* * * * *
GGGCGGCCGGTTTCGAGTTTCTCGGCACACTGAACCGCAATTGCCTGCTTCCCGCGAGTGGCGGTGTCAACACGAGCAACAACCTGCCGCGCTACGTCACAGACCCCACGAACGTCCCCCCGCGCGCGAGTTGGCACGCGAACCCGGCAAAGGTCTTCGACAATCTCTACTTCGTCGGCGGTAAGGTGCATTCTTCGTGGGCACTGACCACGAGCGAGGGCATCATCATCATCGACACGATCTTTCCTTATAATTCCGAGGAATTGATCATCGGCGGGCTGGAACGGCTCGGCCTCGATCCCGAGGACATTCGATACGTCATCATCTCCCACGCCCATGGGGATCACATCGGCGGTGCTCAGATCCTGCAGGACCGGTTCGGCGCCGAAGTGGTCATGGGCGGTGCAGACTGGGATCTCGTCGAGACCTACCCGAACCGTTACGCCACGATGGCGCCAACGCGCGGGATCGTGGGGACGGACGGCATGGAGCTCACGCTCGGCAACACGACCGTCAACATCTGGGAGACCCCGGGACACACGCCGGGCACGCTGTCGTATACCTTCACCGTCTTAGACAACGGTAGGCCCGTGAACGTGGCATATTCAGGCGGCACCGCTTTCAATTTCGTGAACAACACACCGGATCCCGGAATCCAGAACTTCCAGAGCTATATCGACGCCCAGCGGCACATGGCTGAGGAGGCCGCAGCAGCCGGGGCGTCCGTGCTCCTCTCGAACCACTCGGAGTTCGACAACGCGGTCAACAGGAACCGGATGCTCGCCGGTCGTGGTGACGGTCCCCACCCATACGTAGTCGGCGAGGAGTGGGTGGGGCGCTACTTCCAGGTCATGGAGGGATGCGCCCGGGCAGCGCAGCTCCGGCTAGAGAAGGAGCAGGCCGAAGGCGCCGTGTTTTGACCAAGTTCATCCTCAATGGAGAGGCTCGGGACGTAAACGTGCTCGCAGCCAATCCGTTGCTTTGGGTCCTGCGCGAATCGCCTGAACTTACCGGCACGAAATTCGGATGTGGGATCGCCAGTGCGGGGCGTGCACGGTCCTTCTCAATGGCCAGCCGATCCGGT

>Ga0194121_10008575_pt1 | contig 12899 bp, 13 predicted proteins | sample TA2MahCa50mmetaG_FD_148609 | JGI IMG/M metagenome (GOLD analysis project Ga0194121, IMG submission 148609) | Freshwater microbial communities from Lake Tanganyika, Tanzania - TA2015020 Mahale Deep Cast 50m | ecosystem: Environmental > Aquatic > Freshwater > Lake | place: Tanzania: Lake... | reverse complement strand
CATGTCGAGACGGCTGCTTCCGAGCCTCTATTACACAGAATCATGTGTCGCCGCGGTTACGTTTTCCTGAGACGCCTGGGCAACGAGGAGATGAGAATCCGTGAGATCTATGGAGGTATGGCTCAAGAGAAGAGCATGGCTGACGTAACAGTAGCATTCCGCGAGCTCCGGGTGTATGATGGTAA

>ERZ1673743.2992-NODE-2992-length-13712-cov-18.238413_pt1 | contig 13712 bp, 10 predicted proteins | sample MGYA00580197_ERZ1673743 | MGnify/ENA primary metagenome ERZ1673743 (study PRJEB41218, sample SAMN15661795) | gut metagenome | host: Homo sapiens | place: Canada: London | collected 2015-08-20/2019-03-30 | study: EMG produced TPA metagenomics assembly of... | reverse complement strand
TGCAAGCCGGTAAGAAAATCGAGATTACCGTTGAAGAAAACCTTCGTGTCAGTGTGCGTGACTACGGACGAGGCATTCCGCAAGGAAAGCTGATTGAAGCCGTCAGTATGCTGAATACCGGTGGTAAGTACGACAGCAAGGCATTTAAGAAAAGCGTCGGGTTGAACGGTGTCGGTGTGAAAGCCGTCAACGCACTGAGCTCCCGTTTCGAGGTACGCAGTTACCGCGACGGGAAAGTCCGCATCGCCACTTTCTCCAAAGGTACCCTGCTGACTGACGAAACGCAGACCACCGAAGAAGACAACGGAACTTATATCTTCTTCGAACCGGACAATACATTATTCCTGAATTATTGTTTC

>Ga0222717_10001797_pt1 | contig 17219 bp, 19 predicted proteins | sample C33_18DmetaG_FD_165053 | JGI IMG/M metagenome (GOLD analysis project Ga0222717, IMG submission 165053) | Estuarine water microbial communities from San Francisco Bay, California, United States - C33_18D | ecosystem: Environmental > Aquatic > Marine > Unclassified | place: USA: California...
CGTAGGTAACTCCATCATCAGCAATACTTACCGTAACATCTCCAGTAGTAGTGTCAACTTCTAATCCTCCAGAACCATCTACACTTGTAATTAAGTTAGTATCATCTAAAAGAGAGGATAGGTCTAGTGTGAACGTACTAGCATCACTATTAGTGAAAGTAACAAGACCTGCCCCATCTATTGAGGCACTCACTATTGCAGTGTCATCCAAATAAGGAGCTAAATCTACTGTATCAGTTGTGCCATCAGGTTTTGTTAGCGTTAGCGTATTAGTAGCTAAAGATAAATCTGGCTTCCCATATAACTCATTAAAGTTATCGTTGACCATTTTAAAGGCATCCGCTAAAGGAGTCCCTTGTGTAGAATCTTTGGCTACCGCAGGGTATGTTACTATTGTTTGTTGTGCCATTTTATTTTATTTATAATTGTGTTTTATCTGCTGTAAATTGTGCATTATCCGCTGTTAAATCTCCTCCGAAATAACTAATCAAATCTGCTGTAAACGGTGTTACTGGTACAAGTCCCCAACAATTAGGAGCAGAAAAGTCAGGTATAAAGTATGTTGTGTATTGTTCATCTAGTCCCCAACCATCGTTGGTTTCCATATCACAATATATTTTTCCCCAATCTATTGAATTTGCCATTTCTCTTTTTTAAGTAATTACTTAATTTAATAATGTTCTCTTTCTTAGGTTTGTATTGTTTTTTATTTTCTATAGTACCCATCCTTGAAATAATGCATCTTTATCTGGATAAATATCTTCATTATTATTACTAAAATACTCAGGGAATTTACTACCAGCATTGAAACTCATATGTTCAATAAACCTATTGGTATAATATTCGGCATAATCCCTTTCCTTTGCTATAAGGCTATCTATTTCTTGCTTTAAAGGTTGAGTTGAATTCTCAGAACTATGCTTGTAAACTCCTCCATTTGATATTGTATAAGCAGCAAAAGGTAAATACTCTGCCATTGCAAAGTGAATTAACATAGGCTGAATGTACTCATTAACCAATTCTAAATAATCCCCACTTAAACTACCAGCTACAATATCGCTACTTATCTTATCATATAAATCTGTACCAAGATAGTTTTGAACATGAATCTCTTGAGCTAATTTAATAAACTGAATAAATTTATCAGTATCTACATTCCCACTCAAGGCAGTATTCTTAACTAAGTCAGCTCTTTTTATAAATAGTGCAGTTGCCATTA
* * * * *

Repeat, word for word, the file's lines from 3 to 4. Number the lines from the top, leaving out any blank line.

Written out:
CATGTCGAGACGGCTGCTTCCGAGCCTCTATTACACAGAATCATGTGTCGCCGCGGTTACGTTTTCCTGAGACGCCTGGGCAACGAGGAGATGAGAATCCGTGAGATCTATGGAGGTATGGCTCAAGAGAAGAGCATGGCTGACGTAACAGTAGCATTCCGCGAGCTCCGGGTGTATGATGGTAA

>ERZ1673743.2992-NODE-2992-length-13712-cov-18.238413_pt1 | contig 13712 bp, 10 predicted proteins | sample MGYA00580197_ERZ1673743 | MGnify/ENA primary metagenome ERZ1673743 (study PRJEB41218, sample SAMN15661795) | gut metagenome | host: Homo sapiens | place: Canada: London | collected 2015-08-20/2019-03-30 | study: EMG produced TPA metagenomics assembly of... | reverse complement strand